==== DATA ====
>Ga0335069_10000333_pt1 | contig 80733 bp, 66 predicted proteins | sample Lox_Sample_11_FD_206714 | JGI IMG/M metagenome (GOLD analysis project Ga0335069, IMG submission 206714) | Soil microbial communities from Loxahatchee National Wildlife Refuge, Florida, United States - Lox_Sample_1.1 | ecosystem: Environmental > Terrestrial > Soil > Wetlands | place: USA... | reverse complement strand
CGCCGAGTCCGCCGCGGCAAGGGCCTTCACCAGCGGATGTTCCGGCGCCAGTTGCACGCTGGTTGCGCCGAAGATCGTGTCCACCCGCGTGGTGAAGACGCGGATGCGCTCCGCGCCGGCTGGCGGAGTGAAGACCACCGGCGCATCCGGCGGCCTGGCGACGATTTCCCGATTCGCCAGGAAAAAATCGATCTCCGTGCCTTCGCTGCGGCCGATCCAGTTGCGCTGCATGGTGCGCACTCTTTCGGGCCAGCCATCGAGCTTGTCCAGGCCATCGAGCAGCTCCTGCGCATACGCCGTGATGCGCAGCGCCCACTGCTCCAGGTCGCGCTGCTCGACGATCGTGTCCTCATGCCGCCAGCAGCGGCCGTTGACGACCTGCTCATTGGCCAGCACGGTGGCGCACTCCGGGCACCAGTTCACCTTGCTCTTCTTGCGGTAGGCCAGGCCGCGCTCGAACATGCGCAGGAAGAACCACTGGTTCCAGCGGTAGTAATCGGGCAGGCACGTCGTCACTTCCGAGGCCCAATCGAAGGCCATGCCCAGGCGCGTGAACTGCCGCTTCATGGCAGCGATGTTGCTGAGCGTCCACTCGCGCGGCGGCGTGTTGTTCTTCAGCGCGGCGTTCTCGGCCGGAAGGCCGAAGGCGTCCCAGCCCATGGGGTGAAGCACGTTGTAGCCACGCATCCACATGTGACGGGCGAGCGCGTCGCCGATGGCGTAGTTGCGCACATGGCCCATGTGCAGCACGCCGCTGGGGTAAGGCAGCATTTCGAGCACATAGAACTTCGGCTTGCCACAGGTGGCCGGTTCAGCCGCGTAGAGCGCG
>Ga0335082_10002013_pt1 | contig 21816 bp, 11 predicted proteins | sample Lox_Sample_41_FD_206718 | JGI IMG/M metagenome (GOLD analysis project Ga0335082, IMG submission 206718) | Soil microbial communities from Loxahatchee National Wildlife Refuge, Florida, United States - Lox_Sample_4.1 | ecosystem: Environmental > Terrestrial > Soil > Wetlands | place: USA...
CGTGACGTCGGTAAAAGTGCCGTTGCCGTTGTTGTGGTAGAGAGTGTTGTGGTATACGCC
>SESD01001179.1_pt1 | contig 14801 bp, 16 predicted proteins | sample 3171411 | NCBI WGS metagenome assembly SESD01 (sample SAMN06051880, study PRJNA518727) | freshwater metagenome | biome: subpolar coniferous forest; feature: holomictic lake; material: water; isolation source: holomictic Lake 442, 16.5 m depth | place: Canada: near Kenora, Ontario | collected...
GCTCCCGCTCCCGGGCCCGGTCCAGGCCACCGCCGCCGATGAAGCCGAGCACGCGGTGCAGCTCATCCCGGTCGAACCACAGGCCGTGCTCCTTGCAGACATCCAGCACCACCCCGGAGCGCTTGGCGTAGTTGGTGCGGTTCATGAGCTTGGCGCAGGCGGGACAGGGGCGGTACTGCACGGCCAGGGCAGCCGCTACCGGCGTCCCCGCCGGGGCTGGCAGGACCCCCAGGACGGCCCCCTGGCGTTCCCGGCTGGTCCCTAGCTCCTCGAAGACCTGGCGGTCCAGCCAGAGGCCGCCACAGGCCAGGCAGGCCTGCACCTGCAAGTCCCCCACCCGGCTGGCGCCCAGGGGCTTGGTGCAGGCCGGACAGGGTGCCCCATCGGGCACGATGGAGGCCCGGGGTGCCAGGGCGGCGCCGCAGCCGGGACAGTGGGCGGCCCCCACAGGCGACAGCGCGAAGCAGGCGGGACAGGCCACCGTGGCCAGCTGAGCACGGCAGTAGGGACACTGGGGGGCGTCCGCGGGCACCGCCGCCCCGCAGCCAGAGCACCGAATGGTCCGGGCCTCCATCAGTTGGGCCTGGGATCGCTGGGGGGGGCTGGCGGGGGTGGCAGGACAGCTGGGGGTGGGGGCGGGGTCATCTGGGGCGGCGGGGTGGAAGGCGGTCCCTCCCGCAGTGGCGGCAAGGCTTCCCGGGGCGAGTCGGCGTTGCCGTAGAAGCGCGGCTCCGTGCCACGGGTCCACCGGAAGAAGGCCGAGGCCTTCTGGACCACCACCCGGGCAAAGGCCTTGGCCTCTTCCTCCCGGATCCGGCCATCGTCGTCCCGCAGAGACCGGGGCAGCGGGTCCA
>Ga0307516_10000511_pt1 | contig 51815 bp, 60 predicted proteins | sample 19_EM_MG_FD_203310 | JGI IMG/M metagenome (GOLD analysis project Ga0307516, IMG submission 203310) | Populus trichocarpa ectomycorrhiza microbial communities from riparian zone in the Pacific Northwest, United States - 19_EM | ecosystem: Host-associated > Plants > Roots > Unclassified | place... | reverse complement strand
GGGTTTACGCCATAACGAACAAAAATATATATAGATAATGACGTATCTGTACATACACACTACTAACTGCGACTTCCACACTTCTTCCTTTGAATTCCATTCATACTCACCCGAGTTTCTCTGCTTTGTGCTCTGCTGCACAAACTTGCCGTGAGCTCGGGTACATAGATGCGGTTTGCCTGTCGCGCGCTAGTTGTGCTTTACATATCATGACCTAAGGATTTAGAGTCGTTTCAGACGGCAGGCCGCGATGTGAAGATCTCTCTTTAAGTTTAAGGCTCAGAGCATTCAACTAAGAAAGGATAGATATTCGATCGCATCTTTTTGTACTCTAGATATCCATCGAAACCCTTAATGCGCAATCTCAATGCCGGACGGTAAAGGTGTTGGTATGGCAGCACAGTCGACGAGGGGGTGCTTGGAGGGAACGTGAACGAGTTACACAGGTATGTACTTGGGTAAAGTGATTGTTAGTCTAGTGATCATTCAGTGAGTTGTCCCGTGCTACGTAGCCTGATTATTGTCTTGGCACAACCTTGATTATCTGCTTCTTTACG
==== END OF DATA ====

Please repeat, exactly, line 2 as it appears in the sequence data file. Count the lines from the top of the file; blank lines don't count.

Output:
CGCCGAGTCCGCCGCGGCAAGGGCCTTCACCAGCGGATGTTCCGGCGCCAGTTGCACGCTGGTTGCGCCGAAGATCGTGTCCACCCGCGTGGTGAAGACGCGGATGCGCTCCGCGCCGGCTGGCGGAGTGAAGACCACCGGCGCATCCGGCGGCCTGGCGACGATTTCCCGATTCGCCAGGAAAAAATCGATCTCCGTGCCTTCGCTGCGGCCGATCCAGTTGCGCTGCATGGTGCGCACTCTTTCGGGCCAGCCATCGAGCTTGTCCAGGCCATCGAGCAGCTCCTGCGCATACGCCGTGATGCGCAGCGCCCACTGCTCCAGGTCGCGCTGCTCGACGATCGTGTCCTCATGCCGCCAGCAGCGGCCGTTGACGACCTGCTCATTGGCCAGCACGGTGGCGCACTCCGGGCACCAGTTCACCTTGCTCTTCTTGCGGTAGGCCAGGCCGCGCTCGAACATGCGCAGGAAGAACCACTGGTTCCAGCGGTAGTAATCGGGCAGGCACGTCGTCACTTCCGAGGCCCAATCGAAGGCCATGCCCAGGCGCGTGAACTGCCGCTTCATGGCAGCGATGTTGCTGAGCGTCCACTCGCGCGGCGGCGTGTTGTTCTTCAGCGCGGCGTTCTCGGCCGGAAGGCCGAAGGCGTCCCAGCCCATGGGGTGAAGCACGTTGTAGCCACGCATCCACATGTGACGGGCGAGCGCGTCGCCGATGGCGTAGTTGCGCACATGGCCCATGTGCAGCACGCCGCTGGGGTAAGGCAGCATTTCGAGCACATAGAACTTCGGCTTGCCACAGGTGGCCGGTTCAGCCGCGTAGAGCGCG